4. CHAPTER IV - THE CALL OF KIND
The months came and went. There was plenty of food and no work in
the Southland, and White Fang lived fat and prosperous and happy.
Not alone was he in the geographical Southland, for he was in the
Southland of life. Human kindness was like a sun shining upon him,
and he flourished like a flower planted in good soil.
And yet he remained somehow different from other dogs. He knew the
law even better than did the dogs that had known no other life, and
he observed the law more punctiliously; but still there was about
him a suggestion of lurking ferocity, as though the Wild still
lingered in him and the wolf in him merely slept.
He never chummed with other dogs. Lonely he had lived, so far as
his kind was concerned, and lonely he would continue to live. In
his puppyhood, under the persecution of Lip-lip and the puppy-pack,
and in his fighting days with Beauty Smith, he had acquired a fixed
aversion for dogs. The natural course of his life had been
diverted, and, recoiling from his kind, he had clung to the human.
Besides, all Southland dogs looked upon him with suspicion. He
aroused in them their instinctive fear of the Wild, and they
greeted him always with snarl and growl and belligerent hatred.
He, on the other hand, learned that it was not necessary to use his
teeth upon them. His naked fangs and writhing lips were uniformly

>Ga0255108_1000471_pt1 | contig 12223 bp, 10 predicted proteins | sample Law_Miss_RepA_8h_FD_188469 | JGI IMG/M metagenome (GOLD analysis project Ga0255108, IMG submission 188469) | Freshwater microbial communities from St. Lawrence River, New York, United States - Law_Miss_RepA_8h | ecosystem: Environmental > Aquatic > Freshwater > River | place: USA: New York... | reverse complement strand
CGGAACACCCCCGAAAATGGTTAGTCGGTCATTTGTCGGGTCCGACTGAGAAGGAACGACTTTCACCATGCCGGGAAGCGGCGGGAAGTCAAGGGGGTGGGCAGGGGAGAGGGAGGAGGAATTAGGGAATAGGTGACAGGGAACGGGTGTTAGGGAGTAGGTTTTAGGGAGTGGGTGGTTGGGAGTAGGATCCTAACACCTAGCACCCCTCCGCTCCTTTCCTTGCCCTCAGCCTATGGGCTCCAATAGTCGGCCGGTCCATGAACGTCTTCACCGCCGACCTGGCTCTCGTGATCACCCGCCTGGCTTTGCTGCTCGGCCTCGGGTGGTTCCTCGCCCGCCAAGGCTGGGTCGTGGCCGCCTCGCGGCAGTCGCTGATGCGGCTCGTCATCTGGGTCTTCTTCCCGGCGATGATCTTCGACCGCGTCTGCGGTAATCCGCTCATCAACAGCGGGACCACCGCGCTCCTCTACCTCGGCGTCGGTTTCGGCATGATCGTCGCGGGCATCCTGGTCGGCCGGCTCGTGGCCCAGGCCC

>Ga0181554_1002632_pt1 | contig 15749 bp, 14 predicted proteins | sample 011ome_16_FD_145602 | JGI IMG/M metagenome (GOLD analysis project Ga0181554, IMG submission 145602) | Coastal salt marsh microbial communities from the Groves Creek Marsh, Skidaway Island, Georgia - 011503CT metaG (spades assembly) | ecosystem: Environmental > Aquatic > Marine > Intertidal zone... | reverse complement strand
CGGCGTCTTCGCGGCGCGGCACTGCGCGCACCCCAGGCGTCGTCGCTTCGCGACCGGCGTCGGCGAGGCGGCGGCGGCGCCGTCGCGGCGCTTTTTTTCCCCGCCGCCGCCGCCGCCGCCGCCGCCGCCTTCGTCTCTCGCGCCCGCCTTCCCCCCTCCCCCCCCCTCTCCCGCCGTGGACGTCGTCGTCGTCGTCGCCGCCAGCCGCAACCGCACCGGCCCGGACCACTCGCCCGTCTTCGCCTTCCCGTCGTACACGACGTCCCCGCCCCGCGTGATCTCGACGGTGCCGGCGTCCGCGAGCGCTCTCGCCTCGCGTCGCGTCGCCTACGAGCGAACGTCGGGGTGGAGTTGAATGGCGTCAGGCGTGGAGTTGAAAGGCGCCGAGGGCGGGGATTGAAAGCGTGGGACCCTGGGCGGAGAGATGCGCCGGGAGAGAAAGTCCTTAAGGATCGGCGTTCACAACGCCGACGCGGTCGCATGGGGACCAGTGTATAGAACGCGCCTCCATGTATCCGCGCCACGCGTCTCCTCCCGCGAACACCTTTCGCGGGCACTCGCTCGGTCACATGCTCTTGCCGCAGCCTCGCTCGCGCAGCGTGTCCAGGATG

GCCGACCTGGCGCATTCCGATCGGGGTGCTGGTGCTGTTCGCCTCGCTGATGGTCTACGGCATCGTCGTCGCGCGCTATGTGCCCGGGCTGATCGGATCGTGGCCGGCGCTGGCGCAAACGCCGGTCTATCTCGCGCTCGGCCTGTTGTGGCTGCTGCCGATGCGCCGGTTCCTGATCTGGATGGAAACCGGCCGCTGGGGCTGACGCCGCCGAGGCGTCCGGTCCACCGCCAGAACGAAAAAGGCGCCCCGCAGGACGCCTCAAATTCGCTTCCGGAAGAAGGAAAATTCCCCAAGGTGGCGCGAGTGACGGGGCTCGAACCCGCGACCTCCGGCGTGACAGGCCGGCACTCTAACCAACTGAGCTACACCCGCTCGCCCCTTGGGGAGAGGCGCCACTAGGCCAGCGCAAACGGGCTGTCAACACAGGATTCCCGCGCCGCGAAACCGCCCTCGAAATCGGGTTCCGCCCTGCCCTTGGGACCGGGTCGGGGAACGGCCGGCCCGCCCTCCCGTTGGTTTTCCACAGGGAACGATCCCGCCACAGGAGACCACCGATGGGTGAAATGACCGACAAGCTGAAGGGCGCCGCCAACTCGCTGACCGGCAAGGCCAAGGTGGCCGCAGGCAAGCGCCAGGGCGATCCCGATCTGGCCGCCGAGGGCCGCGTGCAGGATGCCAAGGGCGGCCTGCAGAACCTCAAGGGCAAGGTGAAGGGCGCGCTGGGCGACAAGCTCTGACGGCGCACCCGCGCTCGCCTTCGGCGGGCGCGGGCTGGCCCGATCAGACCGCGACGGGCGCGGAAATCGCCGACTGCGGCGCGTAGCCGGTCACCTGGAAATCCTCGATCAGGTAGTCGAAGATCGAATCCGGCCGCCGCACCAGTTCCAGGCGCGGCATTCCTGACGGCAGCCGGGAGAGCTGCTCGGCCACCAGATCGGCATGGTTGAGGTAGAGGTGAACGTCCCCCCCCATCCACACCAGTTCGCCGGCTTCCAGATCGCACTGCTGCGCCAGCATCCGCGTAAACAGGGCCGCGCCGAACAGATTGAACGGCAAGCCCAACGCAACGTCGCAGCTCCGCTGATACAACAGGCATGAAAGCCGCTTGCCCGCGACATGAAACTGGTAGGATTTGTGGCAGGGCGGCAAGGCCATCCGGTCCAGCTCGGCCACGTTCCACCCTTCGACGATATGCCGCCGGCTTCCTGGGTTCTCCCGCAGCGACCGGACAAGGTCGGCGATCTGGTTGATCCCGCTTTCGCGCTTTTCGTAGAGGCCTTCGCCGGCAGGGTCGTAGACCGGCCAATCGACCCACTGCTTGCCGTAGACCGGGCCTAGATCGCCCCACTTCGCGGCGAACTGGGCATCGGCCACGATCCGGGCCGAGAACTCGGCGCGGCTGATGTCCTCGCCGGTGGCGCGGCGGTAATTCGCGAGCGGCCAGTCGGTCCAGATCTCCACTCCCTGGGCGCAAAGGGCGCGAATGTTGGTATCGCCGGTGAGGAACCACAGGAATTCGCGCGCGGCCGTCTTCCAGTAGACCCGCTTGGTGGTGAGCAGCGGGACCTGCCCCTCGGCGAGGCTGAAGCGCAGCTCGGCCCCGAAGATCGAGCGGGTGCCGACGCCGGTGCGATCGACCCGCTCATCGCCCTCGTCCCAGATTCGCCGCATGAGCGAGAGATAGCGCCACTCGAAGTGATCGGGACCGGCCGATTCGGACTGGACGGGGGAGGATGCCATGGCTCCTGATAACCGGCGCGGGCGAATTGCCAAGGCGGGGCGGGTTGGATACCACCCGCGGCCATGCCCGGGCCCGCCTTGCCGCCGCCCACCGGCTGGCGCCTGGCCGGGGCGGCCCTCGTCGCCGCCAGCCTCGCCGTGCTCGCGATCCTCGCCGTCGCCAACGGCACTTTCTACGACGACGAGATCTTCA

efficacious, rarely failing to send a bellowing on-rushing dog back
on its haunches.
But there was one trial in White Fang's life - Collie. She never
gave him a moment's peace. She was not so amenable to the law as
he. She defied all efforts of the master to make her become
friends with White Fang. Ever in his ears was sounding her sharp
and nervous snarl. She had never forgiven him the chicken-killing
episode, and persistently held to the belief that his intentions
were bad. She found him guilty before the act, and treated him
accordingly. She became a pest to him, like a policeman following
him around the stable and the hounds, and, if he even so much as
glanced curiously at a pigeon or chicken, bursting into an outcry
of indignation and wrath. His favourite way of ignoring her was to
lie down, with his head on his fore-paws, and pretend sleep. This
always dumfounded and silenced her.